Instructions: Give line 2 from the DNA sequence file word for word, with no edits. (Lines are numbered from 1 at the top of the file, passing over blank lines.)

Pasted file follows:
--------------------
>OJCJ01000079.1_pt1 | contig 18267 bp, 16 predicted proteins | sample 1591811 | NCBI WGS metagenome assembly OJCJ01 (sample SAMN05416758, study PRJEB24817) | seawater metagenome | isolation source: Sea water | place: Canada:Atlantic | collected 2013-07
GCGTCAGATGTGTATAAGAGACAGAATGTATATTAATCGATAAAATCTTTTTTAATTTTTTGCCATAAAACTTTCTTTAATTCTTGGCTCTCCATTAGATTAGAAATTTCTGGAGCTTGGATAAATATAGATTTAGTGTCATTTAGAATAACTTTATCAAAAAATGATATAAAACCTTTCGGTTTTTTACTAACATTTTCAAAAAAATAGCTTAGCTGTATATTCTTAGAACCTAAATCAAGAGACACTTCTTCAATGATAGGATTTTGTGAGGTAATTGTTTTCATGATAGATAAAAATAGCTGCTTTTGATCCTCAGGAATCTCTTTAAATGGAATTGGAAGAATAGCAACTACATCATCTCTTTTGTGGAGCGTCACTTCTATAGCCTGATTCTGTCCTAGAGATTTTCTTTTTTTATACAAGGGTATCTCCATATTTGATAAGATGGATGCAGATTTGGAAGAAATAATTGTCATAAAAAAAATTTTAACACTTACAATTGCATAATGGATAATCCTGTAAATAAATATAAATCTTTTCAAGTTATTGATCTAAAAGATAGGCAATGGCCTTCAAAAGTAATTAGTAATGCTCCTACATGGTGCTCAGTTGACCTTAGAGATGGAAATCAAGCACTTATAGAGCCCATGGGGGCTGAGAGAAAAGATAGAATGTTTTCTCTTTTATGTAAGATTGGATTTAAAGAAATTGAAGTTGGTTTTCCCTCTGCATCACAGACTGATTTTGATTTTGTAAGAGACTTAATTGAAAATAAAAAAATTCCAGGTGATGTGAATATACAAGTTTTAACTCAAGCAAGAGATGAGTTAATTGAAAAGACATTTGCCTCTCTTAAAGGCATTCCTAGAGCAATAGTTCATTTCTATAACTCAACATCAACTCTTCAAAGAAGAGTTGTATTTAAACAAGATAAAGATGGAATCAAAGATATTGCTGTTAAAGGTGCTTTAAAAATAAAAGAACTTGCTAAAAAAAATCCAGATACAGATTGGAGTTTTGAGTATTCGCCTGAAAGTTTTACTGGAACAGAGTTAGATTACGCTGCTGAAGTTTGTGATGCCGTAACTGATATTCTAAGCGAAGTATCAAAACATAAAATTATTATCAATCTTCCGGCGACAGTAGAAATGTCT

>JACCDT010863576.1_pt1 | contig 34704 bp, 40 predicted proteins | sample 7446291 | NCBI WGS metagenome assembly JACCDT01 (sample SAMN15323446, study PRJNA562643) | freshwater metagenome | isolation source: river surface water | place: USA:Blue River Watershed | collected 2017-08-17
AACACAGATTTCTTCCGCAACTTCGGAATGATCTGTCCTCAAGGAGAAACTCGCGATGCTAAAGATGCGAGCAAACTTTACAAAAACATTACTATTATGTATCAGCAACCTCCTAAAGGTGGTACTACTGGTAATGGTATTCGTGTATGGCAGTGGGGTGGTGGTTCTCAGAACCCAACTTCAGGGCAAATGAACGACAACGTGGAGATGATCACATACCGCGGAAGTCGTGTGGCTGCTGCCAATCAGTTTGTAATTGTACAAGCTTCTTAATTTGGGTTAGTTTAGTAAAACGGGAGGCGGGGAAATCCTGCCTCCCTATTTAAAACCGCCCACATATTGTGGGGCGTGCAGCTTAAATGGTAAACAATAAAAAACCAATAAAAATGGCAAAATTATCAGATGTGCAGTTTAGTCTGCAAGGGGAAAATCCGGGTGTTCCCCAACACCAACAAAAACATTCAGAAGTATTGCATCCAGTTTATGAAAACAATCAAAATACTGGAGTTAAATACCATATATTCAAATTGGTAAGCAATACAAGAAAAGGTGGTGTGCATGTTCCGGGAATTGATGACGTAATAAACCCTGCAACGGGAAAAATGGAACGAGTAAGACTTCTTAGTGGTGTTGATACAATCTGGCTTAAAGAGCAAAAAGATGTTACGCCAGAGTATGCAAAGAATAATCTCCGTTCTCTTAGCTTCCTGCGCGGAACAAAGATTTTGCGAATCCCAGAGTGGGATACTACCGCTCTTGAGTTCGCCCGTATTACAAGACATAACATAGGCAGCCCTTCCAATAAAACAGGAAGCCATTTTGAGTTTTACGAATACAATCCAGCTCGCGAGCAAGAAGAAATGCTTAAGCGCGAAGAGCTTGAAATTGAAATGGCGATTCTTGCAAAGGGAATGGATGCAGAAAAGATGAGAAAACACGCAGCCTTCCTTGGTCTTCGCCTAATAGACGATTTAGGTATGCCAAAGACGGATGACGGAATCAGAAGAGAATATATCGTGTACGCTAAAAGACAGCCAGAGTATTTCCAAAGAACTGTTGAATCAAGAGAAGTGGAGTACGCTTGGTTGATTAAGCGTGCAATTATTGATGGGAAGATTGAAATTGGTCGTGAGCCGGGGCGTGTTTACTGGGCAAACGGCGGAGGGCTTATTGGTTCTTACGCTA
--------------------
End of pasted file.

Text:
GCGTCAGATGTGTATAAGAGACAGAATGTATATTAATCGATAAAATCTTTTTTAATTTTTTGCCATAAAACTTTCTTTAATTCTTGGCTCTCCATTAGATTAGAAATTTCTGGAGCTTGGATAAATATAGATTTAGTGTCATTTAGAATAACTTTATCAAAAAATGATATAAAACCTTTCGGTTTTTTACTAACATTTTCAAAAAAATAGCTTAGCTGTATATTCTTAGAACCTAAATCAAGAGACACTTCTTCAATGATAGGATTTTGTGAGGTAATTGTTTTCATGATAGATAAAAATAGCTGCTTTTGATCCTCAGGAATCTCTTTAAATGGAATTGGAAGAATAGCAACTACATCATCTCTTTTGTGGAGCGTCACTTCTATAGCCTGATTCTGTCCTAGAGATTTTCTTTTTTTATACAAGGGTATCTCCATATTTGATAAGATGGATGCAGATTTGGAAGAAATAATTGTCATAAAAAAAATTTTAACACTTACAATTGCATAATGGATAATCCTGTAAATAAATATAAATCTTTTCAAGTTATTGATCTAAAAGATAGGCAATGGCCTTCAAAAGTAATTAGTAATGCTCCTACATGGTGCTCAGTTGACCTTAGAGATGGAAATCAAGCACTTATAGAGCCCATGGGGGCTGAGAGAAAAGATAGAATGTTTTCTCTTTTATGTAAGATTGGATTTAAAGAAATTGAAGTTGGTTTTCCCTCTGCATCACAGACTGATTTTGATTTTGTAAGAGACTTAATTGAAAATAAAAAAATTCCAGGTGATGTGAATATACAAGTTTTAACTCAAGCAAGAGATGAGTTAATTGAAAAGACATTTGCCTCTCTTAAAGGCATTCCTAGAGCAATAGTTCATTTCTATAACTCAACATCAACTCTTCAAAGAAGAGTTGTATTTAAACAAGATAAAGATGGAATCAAAGATATTGCTGTTAAAGGTGCTTTAAAAATAAAAGAACTTGCTAAAAAAAATCCAGATACAGATTGGAGTTTTGAGTATTCGCCTGAAAGTTTTACTGGAACAGAGTTAGATTACGCTGCTGAAGTTTGTGATGCCGTAACTGATATTCTAAGCGAAGTATCAAAACATAAAATTATTATCAATCTTCCGGCGACAGTAGAAATGTCT